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A Knack for the Nordic

A Knack for the Nordic

A Knack for the Nordic

February/March 2014 issue of American Craft magazine
Dala Horse

A carved and painted Dala horse, imported from Nusnäs, Sweden. Photo: American Swedish Institute

The Museum Shop at the American Swedish Institute
2600 Park Ave. S.
Minneapolis, MN 55407

Tucked into a quiet neighborhood in South Minneapolis, the Museum Shop at the American Swedish Institute is housed in the Nelson Cultural Center, a LEED Gold-certified addition that the museum opened in 2012. It’s a place where a colorful, contemporary Nordic aesthetic reigns, stylish jewelry abounds, and handcrafts are the cornerstone of the showroom mix. We asked retail manager Danielle Langehaug about the store and its mission.

How do you see the Museum Shop’s role meshing with the larger mission of the American Swedish Institute?
We bring in what’s now relevant in Sweden, Denmark, Norway, and Finland, and reintroduce people with Swedish backgrounds to the new Nordic. People have had so much of the traditional Minnesota Scandinavian that that market is saturated, and the shop is a great way to bring in new audiences and keep people interested in what the Nordic countries are doing.

How did the decision come about to branch out into contemporary Nordic culture?
We saw our traditional audience start to age, and we thought “We need to do something to bring in younger audience participation.” To do that, we needed to bring in something that’s going to pique younger people’s interests. They can go to Grandma and Grandpa’s house and see the kurbits or rosemaling [traditional decorative painting techniques], which so many people of Nordic heritage are familiar with. So why don’t we bring in modern items from Nordic countries to keep people interested in their heritage?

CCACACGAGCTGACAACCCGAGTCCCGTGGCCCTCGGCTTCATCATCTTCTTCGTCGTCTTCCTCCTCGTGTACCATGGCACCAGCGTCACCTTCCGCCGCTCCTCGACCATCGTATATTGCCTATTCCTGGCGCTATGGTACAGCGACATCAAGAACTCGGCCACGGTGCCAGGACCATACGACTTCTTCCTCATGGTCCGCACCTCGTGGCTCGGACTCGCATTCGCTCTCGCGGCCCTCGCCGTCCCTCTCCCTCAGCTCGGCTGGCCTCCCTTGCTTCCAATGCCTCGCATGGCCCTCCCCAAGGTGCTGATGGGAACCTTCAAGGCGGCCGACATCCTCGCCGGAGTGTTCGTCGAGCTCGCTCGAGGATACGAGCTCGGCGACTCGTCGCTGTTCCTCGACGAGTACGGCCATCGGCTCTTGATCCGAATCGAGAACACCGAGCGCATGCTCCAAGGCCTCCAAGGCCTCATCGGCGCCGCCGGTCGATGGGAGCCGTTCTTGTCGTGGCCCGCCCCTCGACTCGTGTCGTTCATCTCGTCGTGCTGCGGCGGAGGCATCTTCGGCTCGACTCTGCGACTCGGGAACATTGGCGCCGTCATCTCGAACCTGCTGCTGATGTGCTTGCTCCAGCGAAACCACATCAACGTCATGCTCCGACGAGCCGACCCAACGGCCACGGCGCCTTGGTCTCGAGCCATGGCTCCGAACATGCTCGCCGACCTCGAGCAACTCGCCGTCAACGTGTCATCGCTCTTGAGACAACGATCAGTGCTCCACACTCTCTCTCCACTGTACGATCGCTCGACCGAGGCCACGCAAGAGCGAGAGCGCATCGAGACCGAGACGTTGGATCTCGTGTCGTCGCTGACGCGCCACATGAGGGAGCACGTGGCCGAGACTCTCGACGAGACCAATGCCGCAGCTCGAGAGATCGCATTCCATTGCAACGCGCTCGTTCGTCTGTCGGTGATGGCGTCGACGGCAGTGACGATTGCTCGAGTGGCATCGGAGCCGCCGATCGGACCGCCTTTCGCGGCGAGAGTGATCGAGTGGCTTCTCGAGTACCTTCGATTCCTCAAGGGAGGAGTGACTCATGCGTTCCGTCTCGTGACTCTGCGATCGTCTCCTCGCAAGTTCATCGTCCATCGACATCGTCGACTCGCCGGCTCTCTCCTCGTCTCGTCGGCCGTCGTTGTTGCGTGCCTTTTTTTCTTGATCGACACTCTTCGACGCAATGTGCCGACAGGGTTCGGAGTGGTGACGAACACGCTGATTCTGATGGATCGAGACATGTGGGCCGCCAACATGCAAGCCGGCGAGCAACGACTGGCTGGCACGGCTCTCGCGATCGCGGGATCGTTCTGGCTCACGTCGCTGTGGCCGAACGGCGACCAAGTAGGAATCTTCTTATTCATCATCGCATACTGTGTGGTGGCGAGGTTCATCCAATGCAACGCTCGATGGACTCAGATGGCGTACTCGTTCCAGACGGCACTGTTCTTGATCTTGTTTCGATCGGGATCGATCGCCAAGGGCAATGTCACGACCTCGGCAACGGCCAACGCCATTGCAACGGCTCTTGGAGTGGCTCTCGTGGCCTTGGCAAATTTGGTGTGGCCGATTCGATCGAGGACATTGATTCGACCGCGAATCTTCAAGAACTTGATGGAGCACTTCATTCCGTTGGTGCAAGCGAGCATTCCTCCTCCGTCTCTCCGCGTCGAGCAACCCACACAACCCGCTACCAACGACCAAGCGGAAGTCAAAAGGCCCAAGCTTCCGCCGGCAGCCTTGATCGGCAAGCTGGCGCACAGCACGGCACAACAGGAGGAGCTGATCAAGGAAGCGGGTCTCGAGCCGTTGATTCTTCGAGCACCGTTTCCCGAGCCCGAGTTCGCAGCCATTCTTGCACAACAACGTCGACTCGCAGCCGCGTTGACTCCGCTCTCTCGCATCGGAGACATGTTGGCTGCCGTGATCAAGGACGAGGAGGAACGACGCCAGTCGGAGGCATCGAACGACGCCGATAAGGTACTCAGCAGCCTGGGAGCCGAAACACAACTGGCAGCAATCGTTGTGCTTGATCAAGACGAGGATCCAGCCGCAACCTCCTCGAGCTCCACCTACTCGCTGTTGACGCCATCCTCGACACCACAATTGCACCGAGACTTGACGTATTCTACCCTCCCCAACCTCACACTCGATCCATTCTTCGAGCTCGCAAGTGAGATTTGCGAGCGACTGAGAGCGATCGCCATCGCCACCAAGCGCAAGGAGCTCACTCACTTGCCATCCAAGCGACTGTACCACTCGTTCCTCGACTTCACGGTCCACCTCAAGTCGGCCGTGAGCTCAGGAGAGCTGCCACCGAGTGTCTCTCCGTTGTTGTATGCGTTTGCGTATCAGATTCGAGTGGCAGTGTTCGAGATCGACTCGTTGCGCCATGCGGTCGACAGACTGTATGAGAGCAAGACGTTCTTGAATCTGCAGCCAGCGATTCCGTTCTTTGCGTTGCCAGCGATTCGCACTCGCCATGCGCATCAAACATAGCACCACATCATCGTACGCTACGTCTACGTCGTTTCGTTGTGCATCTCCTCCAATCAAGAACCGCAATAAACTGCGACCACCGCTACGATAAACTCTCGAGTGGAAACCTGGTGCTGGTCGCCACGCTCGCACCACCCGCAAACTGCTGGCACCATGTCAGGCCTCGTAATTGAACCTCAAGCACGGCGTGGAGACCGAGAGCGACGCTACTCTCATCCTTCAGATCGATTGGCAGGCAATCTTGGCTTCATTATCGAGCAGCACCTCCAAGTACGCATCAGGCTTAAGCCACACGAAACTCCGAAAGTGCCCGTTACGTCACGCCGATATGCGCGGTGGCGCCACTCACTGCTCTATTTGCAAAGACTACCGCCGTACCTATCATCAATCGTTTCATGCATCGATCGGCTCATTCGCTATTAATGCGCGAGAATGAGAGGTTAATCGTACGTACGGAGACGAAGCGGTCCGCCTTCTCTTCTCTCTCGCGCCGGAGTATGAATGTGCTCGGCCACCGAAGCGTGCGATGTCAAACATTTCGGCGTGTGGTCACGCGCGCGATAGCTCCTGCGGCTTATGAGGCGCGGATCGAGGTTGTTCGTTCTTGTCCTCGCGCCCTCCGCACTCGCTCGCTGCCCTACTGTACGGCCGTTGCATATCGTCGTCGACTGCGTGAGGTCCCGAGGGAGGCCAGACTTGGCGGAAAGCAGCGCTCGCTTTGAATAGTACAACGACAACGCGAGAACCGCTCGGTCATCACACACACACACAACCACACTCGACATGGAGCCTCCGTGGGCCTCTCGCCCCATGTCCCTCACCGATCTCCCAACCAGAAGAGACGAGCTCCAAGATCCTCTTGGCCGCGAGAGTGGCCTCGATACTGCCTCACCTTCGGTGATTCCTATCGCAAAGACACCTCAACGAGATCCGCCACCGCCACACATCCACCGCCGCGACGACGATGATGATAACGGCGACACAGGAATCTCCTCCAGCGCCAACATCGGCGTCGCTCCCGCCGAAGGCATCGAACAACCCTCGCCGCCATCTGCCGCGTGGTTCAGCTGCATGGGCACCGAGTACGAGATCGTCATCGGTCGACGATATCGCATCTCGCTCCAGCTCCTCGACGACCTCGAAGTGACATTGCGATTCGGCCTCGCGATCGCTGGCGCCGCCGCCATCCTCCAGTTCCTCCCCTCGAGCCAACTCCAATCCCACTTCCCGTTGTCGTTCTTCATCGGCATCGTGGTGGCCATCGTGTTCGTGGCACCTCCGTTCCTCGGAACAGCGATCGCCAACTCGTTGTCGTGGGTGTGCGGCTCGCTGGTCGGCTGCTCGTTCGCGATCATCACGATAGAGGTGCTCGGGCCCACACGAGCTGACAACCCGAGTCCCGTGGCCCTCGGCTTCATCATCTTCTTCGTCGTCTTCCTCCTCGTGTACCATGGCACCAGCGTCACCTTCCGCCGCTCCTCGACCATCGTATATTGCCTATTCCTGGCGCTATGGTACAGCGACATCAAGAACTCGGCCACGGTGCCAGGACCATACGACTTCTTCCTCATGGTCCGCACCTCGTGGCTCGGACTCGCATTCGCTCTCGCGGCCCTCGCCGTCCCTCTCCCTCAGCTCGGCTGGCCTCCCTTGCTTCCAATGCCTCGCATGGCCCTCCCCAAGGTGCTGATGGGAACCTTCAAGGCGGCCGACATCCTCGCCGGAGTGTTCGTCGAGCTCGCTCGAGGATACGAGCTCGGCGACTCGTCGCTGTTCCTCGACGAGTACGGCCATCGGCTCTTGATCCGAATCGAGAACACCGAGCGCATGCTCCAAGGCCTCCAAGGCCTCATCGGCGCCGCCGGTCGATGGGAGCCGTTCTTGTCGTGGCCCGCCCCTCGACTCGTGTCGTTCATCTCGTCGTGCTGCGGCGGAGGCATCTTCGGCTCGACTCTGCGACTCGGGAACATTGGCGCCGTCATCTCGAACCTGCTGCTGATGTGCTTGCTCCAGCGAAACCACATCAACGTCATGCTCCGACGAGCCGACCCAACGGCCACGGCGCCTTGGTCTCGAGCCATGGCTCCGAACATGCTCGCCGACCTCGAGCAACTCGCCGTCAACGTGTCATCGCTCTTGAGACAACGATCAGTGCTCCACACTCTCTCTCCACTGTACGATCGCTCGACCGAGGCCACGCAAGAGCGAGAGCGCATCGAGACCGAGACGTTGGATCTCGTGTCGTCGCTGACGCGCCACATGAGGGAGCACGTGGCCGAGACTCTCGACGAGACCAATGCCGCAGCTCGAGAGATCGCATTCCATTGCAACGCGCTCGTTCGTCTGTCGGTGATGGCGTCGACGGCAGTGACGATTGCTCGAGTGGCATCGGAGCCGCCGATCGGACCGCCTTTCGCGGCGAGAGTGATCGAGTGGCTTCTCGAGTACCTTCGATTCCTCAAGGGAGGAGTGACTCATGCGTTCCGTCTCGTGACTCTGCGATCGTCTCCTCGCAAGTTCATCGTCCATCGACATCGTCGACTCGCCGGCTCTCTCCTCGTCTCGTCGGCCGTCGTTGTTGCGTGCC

How do you keep your finger on the pulse of trends over there?
I have some friends in Sweden who will send me what’s happening, what’s popular there right now. You also have to be on the blogs following what’s current over there. It’s a lot of social media and internet research.

How do you choose items for the shop?
We want to find things that are really hot in the Nordic countries and bring them over here so people can say, “Oh, that’s so cool. You know, I haven’t seen that anywhere except at ASI.” And obviously being attached to a museum is important to our whole mission, so for the exhibition about the indigenous Sámi people, we sold Sámi bracelets. With the glass exhibit we obviously did a lot of glass pieces.

You have a selection of slöjd [handcraft]. Do you work directly with the makers?
It depends on the slöjd. Our Sámi bracelet vendors are actually based in Minneapolis, so we have a lot of contact with them. But some of our slöjd from Sweden, like the Dala horses, involves a typical business-to-business relationship. Where we get the direct interaction is with our youth and family and our adult program departments here, where we can say: This is what’s hot in the shop, this is what people are looking for – is there some way we can tie that into something that you would be able to create a program out of?

What’s an example?
After we had some good sales with felt purses, our programming staff turned that into a program and did felted slippers and felted bags; I think they might have even felted some jewelry as well. I think that’s really exciting.

Who tends to come in here?
A lot of our audience is people who aren’t necessarily familiar with things Nordic. They heard about the new building or they heard about the new restaurant, and they’re coming to see what it’s all about. You don’t have to be Nordic to enjoy things here. 

Elizabeth Ryan is American Craft’s interactive editor.